With customers more interested in SaaS applications and outsourcing operations, their removal from the actual nuts and bolts of the network design puts higher reliance on the supplier and the supplier’s supplier to do the right thing in terms of investment and design. Hopefully issues like those experienced today and yesterday will go someway to help steer investment back into resilience.
THU • 21 JUL 2016
No such thing as too much power
I recently got the opportunity to visit Bentley’s factory up in Crewe and I hadn’t realised how similar the Continental GT’s V8 engine is to the RS7 with similar power outputs and even the clever cylinder deactivation technology so that we achieved an average 27 mpg. Not that economy in cars like this really matters but it certainly would help me get over using it every day as I wouldn’t need to fill up every few days. While the RS7 isn’t as plush or special feeling as the Continental, it is a substantially cheaper car with more space and Audi’s superb build quality. Unusually for a lot of Audi’s this one seemed to have quite a character and I warmed to it like an old friend (as I had a number of A7s while waiting for the R8) with a noisy bottom. The exhausts are just incredible with cracks and pops on the overrun it certainly was characterful and my wife was subjected to lots of short burst of acceleration so I could really enjoy the sound.
With the Audi brand moving to digital dashboards and with technology in general around cars taking a substantial leap I was worried that the RS7 would feel dated, but actually I think it is a great blend between old and new. The engine is more than half of this car and is a fantastic piece of engineering, with the rest of the package delivering up a comfortable and spacious cockpit I started to doubt my decision to go for a TT-RS when actually the RS7 does so much, so well.
TUE • 14 JUN 2016
Does democracy matter?
One of the main issues for the leave campaign should be the fact that the EU has got unelected people deciding on British laws and policies. It is a reality I think they have failed to accurately articulate. So facts like when Austria was recently going to elect the right wing Freedom Party and the unelected EU policy makers were going to make it illegal for them to be involved in the EU if they did come to power, is surely undemocratic? So people elected by the people are suddenly deemed criminals by a body that, by law, overrules local law? Now whether it is right or wrong for Austria to elect such a party, is one thing, but to take an election and then disregard the result is surely not democracy? I am sure Greek people felt the same when the bailout referendum was ignored after being overwhelmingly defeated.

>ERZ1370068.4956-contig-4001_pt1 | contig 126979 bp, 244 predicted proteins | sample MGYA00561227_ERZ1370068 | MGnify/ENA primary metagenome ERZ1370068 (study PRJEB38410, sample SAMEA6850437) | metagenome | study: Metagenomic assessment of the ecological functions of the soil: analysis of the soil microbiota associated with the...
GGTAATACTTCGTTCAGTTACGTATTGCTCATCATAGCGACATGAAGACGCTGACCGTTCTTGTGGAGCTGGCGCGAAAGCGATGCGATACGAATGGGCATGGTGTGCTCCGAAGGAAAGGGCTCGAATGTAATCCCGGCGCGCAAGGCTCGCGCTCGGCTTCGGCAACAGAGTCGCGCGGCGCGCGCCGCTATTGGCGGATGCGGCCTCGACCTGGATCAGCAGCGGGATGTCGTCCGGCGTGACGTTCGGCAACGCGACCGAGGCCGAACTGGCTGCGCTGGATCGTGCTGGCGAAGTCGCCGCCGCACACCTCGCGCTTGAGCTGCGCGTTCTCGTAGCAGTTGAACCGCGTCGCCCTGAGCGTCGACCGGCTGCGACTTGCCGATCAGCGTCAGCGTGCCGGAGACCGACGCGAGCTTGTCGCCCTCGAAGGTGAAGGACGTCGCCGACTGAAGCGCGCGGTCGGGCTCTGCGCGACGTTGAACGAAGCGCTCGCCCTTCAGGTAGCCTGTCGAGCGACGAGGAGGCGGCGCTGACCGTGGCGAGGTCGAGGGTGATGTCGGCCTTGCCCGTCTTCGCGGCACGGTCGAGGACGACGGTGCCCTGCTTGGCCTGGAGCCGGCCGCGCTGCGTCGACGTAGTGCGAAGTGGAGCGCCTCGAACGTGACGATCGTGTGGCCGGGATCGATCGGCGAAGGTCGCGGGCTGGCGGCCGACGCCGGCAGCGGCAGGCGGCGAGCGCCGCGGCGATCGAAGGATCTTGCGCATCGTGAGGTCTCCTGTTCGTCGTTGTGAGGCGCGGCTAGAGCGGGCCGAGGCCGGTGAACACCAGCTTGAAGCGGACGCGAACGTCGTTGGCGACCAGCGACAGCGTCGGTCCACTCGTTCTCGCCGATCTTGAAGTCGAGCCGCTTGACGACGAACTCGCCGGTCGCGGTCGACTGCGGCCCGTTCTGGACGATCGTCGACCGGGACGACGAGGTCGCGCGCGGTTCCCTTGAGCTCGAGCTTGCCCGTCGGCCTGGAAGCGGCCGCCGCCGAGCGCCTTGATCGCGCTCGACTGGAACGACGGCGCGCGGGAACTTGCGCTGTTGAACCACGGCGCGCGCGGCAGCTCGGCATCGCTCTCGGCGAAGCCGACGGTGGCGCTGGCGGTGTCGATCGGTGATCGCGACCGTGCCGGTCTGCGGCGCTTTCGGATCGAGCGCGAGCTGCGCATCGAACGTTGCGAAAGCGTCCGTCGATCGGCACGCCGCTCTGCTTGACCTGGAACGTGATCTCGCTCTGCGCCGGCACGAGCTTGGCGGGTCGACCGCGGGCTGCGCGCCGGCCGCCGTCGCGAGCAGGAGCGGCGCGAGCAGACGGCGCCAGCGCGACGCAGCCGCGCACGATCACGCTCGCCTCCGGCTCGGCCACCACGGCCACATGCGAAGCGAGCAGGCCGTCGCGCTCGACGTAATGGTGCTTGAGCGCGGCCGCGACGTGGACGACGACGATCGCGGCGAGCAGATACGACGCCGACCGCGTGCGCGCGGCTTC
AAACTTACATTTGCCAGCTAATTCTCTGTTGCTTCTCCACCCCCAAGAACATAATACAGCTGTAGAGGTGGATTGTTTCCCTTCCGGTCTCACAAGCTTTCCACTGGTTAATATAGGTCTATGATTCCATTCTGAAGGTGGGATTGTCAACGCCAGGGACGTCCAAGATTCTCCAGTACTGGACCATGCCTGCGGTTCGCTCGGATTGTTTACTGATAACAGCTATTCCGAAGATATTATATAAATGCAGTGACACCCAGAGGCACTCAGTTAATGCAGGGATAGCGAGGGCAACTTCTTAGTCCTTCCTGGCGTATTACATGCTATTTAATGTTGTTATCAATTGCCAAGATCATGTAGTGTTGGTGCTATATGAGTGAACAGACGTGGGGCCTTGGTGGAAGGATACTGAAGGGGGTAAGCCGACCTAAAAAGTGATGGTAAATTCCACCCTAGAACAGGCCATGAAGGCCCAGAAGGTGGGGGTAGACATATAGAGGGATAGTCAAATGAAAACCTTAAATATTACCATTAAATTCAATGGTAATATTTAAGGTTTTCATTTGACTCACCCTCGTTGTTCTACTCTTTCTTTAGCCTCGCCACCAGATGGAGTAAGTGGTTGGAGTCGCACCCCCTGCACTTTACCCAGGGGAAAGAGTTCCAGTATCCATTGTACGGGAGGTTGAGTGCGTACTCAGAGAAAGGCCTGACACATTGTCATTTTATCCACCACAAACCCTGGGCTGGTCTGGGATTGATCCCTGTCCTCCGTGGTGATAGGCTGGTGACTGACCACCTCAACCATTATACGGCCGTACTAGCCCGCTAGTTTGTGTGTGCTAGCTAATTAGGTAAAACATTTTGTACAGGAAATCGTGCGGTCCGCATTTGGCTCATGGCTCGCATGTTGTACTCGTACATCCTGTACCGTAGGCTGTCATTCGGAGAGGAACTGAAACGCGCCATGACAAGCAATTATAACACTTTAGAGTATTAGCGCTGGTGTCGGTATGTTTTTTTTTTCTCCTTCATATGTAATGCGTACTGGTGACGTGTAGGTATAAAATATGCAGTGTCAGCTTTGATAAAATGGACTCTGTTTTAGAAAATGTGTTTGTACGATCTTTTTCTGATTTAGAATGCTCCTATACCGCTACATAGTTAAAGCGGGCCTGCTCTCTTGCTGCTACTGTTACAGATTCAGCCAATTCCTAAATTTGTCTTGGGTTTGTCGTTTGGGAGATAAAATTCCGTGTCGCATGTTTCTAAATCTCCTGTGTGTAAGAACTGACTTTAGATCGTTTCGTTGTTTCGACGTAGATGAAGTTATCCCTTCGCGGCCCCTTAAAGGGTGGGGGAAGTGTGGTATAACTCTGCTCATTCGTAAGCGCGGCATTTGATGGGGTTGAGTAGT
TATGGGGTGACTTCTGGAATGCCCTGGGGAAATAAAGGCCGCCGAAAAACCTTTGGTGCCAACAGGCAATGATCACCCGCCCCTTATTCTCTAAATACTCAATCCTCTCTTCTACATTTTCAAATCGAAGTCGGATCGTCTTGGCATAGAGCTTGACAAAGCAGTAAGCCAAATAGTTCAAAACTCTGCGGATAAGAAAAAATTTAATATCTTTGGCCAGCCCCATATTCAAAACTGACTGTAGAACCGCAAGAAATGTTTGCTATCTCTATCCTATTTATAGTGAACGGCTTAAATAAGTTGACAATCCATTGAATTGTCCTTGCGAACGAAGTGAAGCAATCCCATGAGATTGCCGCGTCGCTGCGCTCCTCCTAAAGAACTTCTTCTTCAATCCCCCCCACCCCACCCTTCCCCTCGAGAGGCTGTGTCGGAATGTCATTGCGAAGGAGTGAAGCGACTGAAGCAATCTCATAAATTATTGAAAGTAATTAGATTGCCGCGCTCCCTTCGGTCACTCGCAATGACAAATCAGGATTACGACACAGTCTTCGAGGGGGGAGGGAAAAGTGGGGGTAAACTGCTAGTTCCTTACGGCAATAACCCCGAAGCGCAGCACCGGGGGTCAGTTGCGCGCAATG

So whether we decide or don’t decide to be part of the EU the fact is that for many years we have not really enjoyed true democracy. And while the decisions being made might currently serve our interests the lack of true accountability surely should be something to be worried about in the future. Or does it actually matter?
If we look to America we have a potential presidential candidate of a rather ruthless ‘billionaire’ or the wife of a previous president. Have we not already had to endure the Bush dynasty (and nearly more with the likes of Jed running for Republican nominee), and now the American people have to choose between a narcissist or another Clinton? Surely out of 200 million there must be some better candidates? Or is that the point - the perception is that this is democracy in action but the reality is it doesn’t work and what we really have is a Russian version of ‘democracy’?
With the EU referendum soon to be decided it seems to me that if we have voted to remain then actually, as I suspect, we are happy to believe we enjoy democracy, even if the technicalities mean we don’t. And our concern lies more with short term economic stability rather than an ideal our forefathers laid down their lives for. For a country as patriotic as America I find it outstanding that nobody seems to question the quality of the candidates that they are going to put forward for election. Maybe in a few years we will be looking forward to the opportunity to ‘elect’ a Mrs Juncker for presidency.
MON • 13 JUN 2016
Is less more?
Granted the Audi TT RS coupe had already just been revealed at the Beijing motor show but for me this was a welcome treat and ended up with me placing a deposit for one. So it was an expensive trip, and granted this is probably why Audi Concierge will be a great success, but actually I am very excited about this purchase. Hopefully delivery will be before the end of the year.
So why when I have an Audi R8 am I all excited about its baby brother? Well firstly I have owned the previous generation Audi TTS a great car, and one of the few that I actually kept for over three years. I had four-wheel drive, great performance, a usable boot and even back seats for small people (or people without heads). And while it was a special car, it wasn’t so special that I couldn’t drive or park it anywhere and so with its ability to carry my wife and daughter I am hoping this new one will be just as perfect.
I think I have persuaded my wife that this car should be in addition to the R8 but with the new car sporting a new aluminium five cylinder 2.5 litre engine kicking out nearly 400 bhp the car is capable of 0-60 MPH in 3.7 seconds, 0.5 seconds quicker than my R8. So it looks like it is going to be hard to justify the premium especially when the TT has the new virtual cockpit (a screen instead of a speedo) and hopefully will arrive in an even more garish blue. Is less more? I think it might be.
WED • 30 MAR 2016